It is summer - for now! A long weekend in the Cotswolds proved it - everywhere was awash with flowers spilling out from hanging baskets, pots and garden borders.

Hanging baskets - ingredients for success

  • Good planting early in the season (and a mix of plants that grow up and hang down to create a ball shape)
  • Regular water and food
  • A good dose of love and pride!
Hanigng baskets need water

Hanging baskets need more water than you might think. Sarah Buchanan

No need to do anything here then, I did all that and it is going to rain…

Long range weather forecasts suggest changeable weather over the next few weeks (no change there then!). Dry and sunny spells between bands of rain and showery spells are ideal for gardens, if not for holiday makers. But we can't rely on rain for hanging baskets and pots, places where the plants have a limited supply of soil to draw on. The key job in the garden now is to get on top of watering and feeding so that plants look great all through the long, hot days of summer.

How much water?

Enough to make the soil moist, but not wet.

Plants that like dry soil (remember our blog about the wonderful pelargonium?) need less water but they need some so don’t let their soil turn to concrete because they do need some water.

Hanging baskets

Pelargoniums love hot and dry weather, and need water. Sarah Buchanan

Make the most of water

  • Water in the evening and early morning so that the sun does not burn plants or make the water evaporate quickly. Haning baskets in the full blaze of the sun may need to be watered twice a day - don't wait until they look limp.
  • ‘Saucers’ under pots hold water that may run straight through a hot and dry pot and enable the plant to take up water slowly.
  • It is best to water from underneath a pot - fill the saucer, often!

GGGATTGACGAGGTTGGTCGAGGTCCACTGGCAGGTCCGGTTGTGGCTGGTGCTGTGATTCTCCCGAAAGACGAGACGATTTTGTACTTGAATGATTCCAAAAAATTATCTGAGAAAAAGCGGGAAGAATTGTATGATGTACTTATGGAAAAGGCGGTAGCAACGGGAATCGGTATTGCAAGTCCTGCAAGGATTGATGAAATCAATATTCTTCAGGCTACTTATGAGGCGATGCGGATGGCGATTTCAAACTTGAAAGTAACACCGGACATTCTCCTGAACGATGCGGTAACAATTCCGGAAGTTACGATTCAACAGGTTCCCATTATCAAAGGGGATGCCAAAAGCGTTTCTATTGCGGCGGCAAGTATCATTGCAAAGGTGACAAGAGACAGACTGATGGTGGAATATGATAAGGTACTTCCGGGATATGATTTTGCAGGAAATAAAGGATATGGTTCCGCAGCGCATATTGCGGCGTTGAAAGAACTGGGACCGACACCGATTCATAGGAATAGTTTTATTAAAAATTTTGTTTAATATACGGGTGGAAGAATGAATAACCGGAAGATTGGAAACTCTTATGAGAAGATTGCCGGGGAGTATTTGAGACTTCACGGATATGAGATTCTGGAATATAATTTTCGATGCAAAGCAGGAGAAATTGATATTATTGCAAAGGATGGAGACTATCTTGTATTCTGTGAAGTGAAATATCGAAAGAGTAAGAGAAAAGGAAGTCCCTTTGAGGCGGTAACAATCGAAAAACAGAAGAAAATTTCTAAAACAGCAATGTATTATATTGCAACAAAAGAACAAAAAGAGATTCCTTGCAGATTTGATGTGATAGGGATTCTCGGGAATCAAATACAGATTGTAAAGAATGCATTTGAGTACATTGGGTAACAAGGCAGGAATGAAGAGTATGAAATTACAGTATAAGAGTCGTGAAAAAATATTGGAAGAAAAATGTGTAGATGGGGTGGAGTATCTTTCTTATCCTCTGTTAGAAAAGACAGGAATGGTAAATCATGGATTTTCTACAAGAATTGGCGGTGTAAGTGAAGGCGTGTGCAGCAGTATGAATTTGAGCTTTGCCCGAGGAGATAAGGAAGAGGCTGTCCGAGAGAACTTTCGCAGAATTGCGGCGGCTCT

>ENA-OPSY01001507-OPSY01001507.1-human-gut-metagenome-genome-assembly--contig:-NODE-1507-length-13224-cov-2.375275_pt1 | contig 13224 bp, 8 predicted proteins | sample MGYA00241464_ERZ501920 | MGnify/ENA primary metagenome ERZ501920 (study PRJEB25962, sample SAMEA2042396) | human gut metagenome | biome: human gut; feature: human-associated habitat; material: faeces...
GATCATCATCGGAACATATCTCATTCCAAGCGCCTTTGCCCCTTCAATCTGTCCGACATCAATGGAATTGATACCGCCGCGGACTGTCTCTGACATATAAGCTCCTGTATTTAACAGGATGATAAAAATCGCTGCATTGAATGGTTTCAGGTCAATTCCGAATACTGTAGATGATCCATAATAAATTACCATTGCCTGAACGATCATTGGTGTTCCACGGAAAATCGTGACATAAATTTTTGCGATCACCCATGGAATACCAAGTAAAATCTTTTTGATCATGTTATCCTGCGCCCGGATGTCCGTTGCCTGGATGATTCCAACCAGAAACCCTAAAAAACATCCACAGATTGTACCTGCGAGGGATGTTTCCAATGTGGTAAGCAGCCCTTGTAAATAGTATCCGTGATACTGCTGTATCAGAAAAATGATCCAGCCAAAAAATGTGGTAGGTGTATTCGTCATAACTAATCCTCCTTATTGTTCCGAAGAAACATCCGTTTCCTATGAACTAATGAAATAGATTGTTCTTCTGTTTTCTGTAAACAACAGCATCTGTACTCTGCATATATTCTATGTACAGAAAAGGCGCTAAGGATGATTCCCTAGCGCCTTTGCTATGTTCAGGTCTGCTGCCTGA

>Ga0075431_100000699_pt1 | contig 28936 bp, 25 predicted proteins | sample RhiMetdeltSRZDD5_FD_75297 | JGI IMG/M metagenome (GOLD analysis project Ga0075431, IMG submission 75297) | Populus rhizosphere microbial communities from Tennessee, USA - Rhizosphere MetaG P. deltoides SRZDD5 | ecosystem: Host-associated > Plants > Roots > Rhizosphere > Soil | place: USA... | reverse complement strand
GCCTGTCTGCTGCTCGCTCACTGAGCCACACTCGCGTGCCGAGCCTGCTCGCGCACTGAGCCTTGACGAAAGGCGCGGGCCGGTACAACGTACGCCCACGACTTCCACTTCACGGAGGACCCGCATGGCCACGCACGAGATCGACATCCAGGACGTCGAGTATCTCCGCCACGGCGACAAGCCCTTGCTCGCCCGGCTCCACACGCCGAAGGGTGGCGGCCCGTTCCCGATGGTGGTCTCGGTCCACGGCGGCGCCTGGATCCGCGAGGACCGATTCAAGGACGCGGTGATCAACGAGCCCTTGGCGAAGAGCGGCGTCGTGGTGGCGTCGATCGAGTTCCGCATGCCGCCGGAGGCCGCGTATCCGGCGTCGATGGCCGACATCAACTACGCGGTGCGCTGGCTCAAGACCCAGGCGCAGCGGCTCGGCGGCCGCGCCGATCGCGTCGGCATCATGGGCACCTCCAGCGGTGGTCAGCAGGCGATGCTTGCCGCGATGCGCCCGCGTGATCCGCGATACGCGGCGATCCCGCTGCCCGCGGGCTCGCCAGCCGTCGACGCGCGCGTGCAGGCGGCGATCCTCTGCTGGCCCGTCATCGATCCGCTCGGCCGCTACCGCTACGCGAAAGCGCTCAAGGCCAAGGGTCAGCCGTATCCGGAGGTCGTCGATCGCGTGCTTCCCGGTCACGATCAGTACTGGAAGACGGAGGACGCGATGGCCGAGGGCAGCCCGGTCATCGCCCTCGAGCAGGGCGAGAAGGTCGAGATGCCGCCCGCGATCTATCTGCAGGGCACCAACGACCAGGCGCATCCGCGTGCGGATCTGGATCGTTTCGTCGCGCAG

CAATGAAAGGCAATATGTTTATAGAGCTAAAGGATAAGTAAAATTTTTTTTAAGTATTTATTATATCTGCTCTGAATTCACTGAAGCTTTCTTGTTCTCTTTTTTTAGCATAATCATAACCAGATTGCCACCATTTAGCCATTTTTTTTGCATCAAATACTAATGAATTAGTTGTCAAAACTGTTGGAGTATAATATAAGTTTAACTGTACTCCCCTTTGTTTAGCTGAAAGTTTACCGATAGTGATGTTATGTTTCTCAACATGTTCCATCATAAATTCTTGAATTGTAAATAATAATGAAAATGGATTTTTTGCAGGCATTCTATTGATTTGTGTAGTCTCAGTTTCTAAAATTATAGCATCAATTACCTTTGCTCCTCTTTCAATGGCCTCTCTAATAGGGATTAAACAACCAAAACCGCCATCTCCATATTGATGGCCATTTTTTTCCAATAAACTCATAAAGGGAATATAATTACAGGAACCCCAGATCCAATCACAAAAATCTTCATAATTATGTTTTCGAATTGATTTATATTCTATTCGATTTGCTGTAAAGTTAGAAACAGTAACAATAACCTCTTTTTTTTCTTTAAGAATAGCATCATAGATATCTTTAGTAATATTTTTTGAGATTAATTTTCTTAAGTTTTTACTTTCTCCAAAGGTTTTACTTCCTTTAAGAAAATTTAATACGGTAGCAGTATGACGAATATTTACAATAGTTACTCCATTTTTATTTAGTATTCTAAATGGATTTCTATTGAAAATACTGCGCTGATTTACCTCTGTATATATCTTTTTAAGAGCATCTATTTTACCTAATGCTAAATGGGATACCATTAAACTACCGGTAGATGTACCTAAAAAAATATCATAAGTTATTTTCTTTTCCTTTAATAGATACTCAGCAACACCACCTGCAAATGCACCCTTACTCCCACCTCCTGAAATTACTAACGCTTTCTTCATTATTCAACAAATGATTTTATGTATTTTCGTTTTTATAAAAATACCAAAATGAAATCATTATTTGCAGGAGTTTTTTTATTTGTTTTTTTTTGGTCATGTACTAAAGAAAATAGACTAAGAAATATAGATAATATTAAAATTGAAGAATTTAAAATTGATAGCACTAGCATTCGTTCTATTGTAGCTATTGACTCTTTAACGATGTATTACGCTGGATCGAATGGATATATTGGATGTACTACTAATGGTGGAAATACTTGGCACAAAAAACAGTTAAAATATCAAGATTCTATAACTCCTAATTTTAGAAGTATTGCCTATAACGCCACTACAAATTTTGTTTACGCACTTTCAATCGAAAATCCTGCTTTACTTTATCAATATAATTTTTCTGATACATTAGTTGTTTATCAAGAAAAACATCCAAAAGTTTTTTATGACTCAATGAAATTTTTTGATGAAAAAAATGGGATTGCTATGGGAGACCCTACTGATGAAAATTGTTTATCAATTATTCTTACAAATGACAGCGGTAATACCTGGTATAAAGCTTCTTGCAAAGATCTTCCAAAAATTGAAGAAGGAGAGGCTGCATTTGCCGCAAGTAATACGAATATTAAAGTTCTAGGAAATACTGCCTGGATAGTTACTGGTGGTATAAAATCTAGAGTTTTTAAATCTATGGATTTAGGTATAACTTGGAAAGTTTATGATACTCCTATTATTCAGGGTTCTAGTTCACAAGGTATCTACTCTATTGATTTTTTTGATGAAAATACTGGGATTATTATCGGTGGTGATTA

• When watering a hanging basket, a bucket underneath catches the drips and overflow.
  • Target the soil in a hanging basket – you may need a step ladder. This is important for hot dry plants which don’t like water on their leaves.
  • Water once, and go back and water again to give the soil a chance to absorb the water.

Save and reuse water

  • Store water – it is never too late to fit a rain water butt
  • Recycle water - from tumble driers and dehumidifiers, paddling pools, the water in which you prepare vegetables, and during droughts keen gardeners will often empty their bath tubs with a bucket….

Help: we are going away - what do we do?

  • Recruit a neighbour: "You water my plants and I will water yours". Be sure to leave full watering cans and tell them what to do.
  • Install a watering system.
    • DIY: sit pots on a towel that is soaking water up from a bucket or bowl. Follow different ideas on YouTube, all you need is a plastic bottle and thick string or strips of fabric.
    • Purpose made systems include automatic irrigation systems available from DIY stores and garden centres.
  • Next year (!) plan ahead and insert gel watering mats or compounds in your hanging baskets pots to help the soil hold moisture for longer.
Water hanging baskets

Watering cans ready for the neighbours. Sarah Buchanan.

Feed hard working plants

Hanging baskets and pots that sparkle with flowers are well fed. Many will have enjoyed a fertiliser mixed into their soil, and now it is running low. Follow the instructions to add a liquid fertiliser that encourages flowers when you water.

Feed hanging baskets

Use a plant food that encourages flowering. Sarah Buchanan

Feed plants to flower next year

Camellia, rhododendrons, azaleas and others that gave you a great show earlier in the year need food if they are to do it again next year. Acid loving plants (like those I've just listed) need a special fertilizer. Look in garden centres for the one that suits your plants.

Next year ... plant for the weather you live in

It is so easy to buy plants that look great in someone else’s garden, and find they don’t like yours. And it takes time to find out which plants suit the place where you live. Use each season to find out what grows well in your garden, and follow the lead of those plants.  If you and your neighbours are ablaze with delphiniums, penstemon, lavender and poppies the chances are you have dry and sandy soils. With me those plants struggle in all but the driest part of my garden, while ajuga and rubus odorate (ornamental blackberry) are taking over the damper spaces. So next year I will plant more plants like those (and offer a bucket full of ajuga and rubus to friends and garden fetes – they are great weed control in cool, and woody areas!)

That's a great reason to sit in the sun and start planning.....